“For this reason I say to you, do not be anxious for you life, as to what you shall eat, or what you shall drink; not for your body, as to what you shall put on. Is not life more than food, and the body more than clothing? Look at the birds of the air, that they do not sow, neither do they reap; nor gather into barns, and yet your heavenly Father feeds them. Are yo not worth much more than they? And which of you by being anxious can add a single cubit to his life’s span? (Matt 6: 25-27)”

The Weight of Butterfly Wings


James Thurber reminds us of what our glasses steal from us: “For the hawk-eyed person life has none of those soft edges which for me blur into fantasy; for such a person an electric welder is merely an electric welder, not a radiant fool setting off a skyrocket by day. The kingdom of the partly blind is a little like Oz, a little like Wonderland, a little like Poictesme. Anything you can think of, and a lot you never would think of, can happen there.” One thing that is less likely to happen there, however, is for you to take what you see for granted. It’s difficult to do, you see, when the world’s colors run together like wet paint, and you’re left wondering whether air has turned to water.

The world is endlessly strange and endlessly giving. This afternoon, I went for a walk in the park with my father. My damp shadow stretched luxuriously before me like a roughly Cameron-shaped slot, tempting me to tilt blithely forward and fall into its delightfully form-fitting shape. The trees burned insistently as ever, occasionally sending their burning leaves into the sky much like Thurber’s radiant fool with a skyrocket. Distant crows drifted like cinders across the cobalt sky, while those that were closer gazed sternly at dad and me from the towering shelf of a telephone wire, lined up like a collection of bookends. The more I look, the richer I feel, empty of pocket, but weighed down with wealth nonetheless.

Vladimir Nabokov, certainly my favorite writer, has taught me that all of this matters intensely. A passionate lepidopterist who studied the intricacies and ornate striations of a butterfly’s wings as urgently and precisely as a devoted patron of the arts studies the Sistine Chapel’s ceilings and antiquity’s faded frescos, he never tired of proclaiming that detail is everything. Truth is in the details. Shrewdly, he also knew that details–even the most vivid–are elusive because we crave the commonplace, the “negligible generality,” the convenient pair of spectacles. That’s why we need to remove our glasses occasionally and see the world drift and expand before our failing eyes and watch the smoke from stacks rise into the heavens like some vertical extension of the highway.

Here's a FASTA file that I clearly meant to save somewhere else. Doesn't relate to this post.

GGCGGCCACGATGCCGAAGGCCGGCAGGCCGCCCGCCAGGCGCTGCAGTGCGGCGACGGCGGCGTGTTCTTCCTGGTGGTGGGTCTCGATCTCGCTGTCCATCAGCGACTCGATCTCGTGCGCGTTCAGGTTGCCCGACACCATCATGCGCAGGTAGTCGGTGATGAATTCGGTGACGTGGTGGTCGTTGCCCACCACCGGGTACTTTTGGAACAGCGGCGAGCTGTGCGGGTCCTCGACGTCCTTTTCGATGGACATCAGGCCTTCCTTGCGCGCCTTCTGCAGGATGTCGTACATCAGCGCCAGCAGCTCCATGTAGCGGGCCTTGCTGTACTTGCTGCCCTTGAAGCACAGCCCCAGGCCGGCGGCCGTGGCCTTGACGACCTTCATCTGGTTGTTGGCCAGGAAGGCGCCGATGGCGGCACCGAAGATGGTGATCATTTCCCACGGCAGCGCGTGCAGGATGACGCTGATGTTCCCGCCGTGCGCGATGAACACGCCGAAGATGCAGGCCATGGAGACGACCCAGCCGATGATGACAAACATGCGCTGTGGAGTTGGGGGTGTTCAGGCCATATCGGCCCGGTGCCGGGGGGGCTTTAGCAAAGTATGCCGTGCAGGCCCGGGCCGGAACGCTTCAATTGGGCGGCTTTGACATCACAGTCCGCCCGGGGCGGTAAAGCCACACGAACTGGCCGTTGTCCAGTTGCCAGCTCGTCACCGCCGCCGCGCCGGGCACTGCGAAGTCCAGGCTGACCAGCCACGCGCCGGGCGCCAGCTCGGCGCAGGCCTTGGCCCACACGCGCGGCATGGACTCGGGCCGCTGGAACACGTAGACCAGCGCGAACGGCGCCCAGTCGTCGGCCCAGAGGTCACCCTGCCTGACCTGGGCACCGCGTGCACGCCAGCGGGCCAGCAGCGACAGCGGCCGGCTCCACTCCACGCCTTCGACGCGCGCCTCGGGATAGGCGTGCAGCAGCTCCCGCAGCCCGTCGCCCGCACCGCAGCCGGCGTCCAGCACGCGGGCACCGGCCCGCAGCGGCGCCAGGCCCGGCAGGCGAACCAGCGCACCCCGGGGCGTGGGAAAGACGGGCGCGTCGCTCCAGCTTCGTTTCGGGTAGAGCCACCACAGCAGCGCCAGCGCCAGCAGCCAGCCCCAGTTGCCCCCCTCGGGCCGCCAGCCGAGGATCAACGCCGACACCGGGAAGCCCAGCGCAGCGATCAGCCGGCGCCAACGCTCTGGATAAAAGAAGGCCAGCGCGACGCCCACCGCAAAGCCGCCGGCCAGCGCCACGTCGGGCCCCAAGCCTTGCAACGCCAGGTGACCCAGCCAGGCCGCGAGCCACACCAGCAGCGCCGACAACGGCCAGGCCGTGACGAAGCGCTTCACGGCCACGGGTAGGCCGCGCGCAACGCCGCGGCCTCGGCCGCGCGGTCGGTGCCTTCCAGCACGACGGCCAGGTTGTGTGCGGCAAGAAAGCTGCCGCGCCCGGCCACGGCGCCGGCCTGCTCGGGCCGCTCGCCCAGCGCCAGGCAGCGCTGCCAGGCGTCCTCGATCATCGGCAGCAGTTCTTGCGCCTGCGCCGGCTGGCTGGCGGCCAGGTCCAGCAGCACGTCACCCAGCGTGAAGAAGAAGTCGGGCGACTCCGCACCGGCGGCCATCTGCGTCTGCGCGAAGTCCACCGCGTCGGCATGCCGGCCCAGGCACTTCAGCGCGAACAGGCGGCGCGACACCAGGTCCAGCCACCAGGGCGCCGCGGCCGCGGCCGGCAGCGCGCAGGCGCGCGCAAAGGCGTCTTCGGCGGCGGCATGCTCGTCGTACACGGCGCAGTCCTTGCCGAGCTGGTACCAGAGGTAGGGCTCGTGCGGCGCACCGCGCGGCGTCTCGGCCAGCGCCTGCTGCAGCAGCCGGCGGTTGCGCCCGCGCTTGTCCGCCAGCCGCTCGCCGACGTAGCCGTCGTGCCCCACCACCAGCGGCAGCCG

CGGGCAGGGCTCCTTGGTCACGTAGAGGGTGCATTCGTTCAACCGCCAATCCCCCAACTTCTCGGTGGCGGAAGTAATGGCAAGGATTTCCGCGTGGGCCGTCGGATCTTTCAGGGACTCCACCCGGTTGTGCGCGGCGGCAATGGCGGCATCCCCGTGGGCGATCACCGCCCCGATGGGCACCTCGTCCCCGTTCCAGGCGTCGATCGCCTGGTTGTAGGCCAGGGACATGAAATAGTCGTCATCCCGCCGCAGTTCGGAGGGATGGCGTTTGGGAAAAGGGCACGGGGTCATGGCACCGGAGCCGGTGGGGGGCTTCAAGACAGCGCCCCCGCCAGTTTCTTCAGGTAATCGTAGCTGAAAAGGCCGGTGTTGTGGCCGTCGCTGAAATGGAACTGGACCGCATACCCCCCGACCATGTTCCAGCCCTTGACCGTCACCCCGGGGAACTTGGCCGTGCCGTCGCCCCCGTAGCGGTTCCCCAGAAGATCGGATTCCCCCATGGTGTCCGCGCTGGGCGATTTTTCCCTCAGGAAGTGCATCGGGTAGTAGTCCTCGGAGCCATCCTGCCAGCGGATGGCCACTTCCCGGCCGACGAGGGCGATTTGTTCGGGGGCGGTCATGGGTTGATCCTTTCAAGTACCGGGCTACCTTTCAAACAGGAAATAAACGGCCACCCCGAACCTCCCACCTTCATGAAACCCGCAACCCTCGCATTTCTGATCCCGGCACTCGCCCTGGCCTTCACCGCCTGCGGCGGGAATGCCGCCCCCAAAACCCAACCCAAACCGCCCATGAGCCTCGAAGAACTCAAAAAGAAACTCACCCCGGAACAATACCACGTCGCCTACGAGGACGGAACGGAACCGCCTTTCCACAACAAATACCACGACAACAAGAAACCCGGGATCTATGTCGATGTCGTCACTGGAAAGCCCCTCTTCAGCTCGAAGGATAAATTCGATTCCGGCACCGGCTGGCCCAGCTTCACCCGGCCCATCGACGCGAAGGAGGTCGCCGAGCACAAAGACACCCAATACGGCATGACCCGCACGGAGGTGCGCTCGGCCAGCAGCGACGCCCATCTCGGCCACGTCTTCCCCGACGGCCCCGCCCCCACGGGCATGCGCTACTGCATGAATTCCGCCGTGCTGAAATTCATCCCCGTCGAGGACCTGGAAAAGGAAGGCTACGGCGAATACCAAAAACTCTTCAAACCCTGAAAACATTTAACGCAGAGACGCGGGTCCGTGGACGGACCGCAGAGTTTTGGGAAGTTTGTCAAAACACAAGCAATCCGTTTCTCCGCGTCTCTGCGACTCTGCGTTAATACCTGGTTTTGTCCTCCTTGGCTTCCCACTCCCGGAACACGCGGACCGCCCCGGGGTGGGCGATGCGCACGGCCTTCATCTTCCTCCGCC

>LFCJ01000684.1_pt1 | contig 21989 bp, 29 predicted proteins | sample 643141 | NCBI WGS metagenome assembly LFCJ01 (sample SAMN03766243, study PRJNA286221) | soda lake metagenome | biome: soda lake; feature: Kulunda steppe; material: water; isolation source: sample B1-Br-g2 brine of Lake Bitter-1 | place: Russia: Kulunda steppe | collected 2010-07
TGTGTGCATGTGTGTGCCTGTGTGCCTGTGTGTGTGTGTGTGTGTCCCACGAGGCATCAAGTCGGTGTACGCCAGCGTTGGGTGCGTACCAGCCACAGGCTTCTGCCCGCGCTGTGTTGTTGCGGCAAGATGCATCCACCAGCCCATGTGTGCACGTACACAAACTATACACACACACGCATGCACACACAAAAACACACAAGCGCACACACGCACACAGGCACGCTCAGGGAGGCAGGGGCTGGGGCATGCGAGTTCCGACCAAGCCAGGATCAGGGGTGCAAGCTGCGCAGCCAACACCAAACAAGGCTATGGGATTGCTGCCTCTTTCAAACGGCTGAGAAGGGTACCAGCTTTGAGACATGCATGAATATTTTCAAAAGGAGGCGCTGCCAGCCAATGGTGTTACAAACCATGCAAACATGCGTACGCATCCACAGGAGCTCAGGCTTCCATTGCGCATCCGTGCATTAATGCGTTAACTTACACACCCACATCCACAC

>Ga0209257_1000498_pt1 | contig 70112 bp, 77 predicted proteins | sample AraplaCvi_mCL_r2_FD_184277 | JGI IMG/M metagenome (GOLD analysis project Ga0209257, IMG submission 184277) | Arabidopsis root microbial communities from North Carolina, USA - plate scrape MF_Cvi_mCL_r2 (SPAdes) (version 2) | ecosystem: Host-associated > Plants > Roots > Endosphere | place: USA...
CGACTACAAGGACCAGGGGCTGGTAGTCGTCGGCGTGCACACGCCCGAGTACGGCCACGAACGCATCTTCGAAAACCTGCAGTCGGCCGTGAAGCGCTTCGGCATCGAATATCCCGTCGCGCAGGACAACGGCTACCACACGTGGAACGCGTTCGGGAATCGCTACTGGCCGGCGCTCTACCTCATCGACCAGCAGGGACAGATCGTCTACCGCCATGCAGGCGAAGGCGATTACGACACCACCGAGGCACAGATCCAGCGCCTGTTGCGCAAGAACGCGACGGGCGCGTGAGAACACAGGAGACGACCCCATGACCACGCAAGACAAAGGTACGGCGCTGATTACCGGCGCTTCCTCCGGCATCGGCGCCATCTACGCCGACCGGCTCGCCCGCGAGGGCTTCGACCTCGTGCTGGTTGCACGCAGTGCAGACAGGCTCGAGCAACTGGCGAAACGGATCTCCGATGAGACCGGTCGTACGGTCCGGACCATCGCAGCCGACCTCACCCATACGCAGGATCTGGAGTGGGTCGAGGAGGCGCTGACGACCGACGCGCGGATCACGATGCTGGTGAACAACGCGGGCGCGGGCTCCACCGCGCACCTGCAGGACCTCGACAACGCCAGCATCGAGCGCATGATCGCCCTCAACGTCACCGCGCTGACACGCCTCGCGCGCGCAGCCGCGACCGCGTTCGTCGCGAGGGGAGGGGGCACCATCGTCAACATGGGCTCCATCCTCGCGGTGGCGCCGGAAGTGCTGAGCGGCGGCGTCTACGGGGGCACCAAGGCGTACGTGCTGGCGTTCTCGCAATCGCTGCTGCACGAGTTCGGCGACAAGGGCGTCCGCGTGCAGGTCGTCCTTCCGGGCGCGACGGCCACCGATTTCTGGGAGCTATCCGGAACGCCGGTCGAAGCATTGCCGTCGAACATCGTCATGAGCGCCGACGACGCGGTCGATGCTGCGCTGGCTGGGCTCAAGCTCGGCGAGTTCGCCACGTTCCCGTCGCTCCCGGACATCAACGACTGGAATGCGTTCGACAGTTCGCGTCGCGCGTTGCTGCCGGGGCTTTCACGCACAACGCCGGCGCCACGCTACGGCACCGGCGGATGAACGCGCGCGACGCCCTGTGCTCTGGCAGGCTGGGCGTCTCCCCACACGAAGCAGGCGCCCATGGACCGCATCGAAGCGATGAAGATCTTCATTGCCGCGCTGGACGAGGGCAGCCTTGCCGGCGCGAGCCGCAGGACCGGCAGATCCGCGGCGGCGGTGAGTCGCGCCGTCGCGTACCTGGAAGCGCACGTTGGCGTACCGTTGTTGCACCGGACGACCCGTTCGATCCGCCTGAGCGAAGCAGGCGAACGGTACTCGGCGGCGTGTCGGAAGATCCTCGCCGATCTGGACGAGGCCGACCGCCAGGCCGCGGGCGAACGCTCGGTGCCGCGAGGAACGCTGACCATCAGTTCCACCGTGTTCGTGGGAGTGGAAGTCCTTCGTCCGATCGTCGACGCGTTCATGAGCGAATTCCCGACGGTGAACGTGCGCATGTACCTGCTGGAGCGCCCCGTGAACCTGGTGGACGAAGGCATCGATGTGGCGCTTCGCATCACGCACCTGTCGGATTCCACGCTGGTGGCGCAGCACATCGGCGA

In short, Nabokov extols the weight of a butterfly’s wings. He merely reiterates what God emphatically declared when physical shape had been given to His wishes: “It is good.” Indeed it is. And when a butterfly flaps its stained glass wings before me, I feel those wings weigh down my heart, and they pull me down as forcefully as an anchor, out of the clouds, away from the commonplace, the “negligible generality,” the familiar, the well-worn, the label, my polished glasses, and back to what John Calvin lovingly called, “God’s theater.”

Eternal Lines


Look outside: autumn’s fiery upholstery is covering everything from the trees to your gutters and cars. Trembling leaves cascade like exotic rain, their muted yellow is a faded photograph of the now-departed summer sunshine. The sky is the blue of old movies, the blue in which an invisible hand spells out the phrase “The End” in an elaborate cloud-white cursive.